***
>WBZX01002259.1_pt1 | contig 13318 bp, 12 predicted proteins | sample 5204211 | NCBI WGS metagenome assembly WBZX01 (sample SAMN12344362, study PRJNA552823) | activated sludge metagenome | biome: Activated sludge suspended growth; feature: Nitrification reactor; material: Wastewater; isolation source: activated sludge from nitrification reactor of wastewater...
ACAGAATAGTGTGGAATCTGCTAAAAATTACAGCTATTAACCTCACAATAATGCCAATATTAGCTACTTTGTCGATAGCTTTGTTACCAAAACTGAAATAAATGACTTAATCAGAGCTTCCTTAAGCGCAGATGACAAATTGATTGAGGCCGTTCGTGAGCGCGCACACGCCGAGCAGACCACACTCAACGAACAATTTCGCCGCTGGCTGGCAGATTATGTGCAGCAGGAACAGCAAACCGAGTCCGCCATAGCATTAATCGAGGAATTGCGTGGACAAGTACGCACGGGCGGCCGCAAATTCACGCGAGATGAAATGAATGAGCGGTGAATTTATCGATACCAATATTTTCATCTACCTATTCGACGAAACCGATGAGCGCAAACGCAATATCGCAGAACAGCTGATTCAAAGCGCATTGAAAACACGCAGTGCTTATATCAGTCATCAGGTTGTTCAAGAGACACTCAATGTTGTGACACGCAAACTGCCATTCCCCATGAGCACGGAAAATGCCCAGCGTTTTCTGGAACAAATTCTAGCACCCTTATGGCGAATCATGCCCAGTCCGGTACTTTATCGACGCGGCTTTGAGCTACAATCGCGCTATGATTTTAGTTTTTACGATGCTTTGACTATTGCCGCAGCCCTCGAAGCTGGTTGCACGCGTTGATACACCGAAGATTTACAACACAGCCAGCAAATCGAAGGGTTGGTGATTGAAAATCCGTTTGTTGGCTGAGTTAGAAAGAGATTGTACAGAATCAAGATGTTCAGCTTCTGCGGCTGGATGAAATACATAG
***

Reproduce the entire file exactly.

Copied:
>WBZX01002259.1_pt1 | contig 13318 bp, 12 predicted proteins | sample 5204211 | NCBI WGS metagenome assembly WBZX01 (sample SAMN12344362, study PRJNA552823) | activated sludge metagenome | biome: Activated sludge suspended growth; feature: Nitrification reactor; material: Wastewater; isolation source: activated sludge from nitrification reactor of wastewater...
ACAGAATAGTGTGGAATCTGCTAAAAATTACAGCTATTAACCTCACAATAATGCCAATATTAGCTACTTTGTCGATAGCTTTGTTACCAAAACTGAAATAAATGACTTAATCAGAGCTTCCTTAAGCGCAGATGACAAATTGATTGAGGCCGTTCGTGAGCGCGCACACGCCGAGCAGACCACACTCAACGAACAATTTCGCCGCTGGCTGGCAGATTATGTGCAGCAGGAACAGCAAACCGAGTCCGCCATAGCATTAATCGAGGAATTGCGTGGACAAGTACGCACGGGCGGCCGCAAATTCACGCGAGATGAAATGAATGAGCGGTGAATTTATCGATACCAATATTTTCATCTACCTATTCGACGAAACCGATGAGCGCAAACGCAATATCGCAGAACAGCTGATTCAAAGCGCATTGAAAACACGCAGTGCTTATATCAGTCATCAGGTTGTTCAAGAGACACTCAATGTTGTGACACGCAAACTGCCATTCCCCATGAGCACGGAAAATGCCCAGCGTTTTCTGGAACAAATTCTAGCACCCTTATGGCGAATCATGCCCAGTCCGGTACTTTATCGACGCGGCTTTGAGCTACAATCGCGCTATGATTTTAGTTTTTACGATGCTTTGACTATTGCCGCAGCCCTCGAAGCTGGTTGCACGCGTTGATACACCGAAGATTTACAACACAGCCAGCAAATCGAAGGGTTGGTGATTGAAAATCCGTTTGTTGGCTGAGTTAGAAAGAGATTGTACAGAATCAAGATGTTCAGCTTCTGCGGCTGGATGAAATACATAG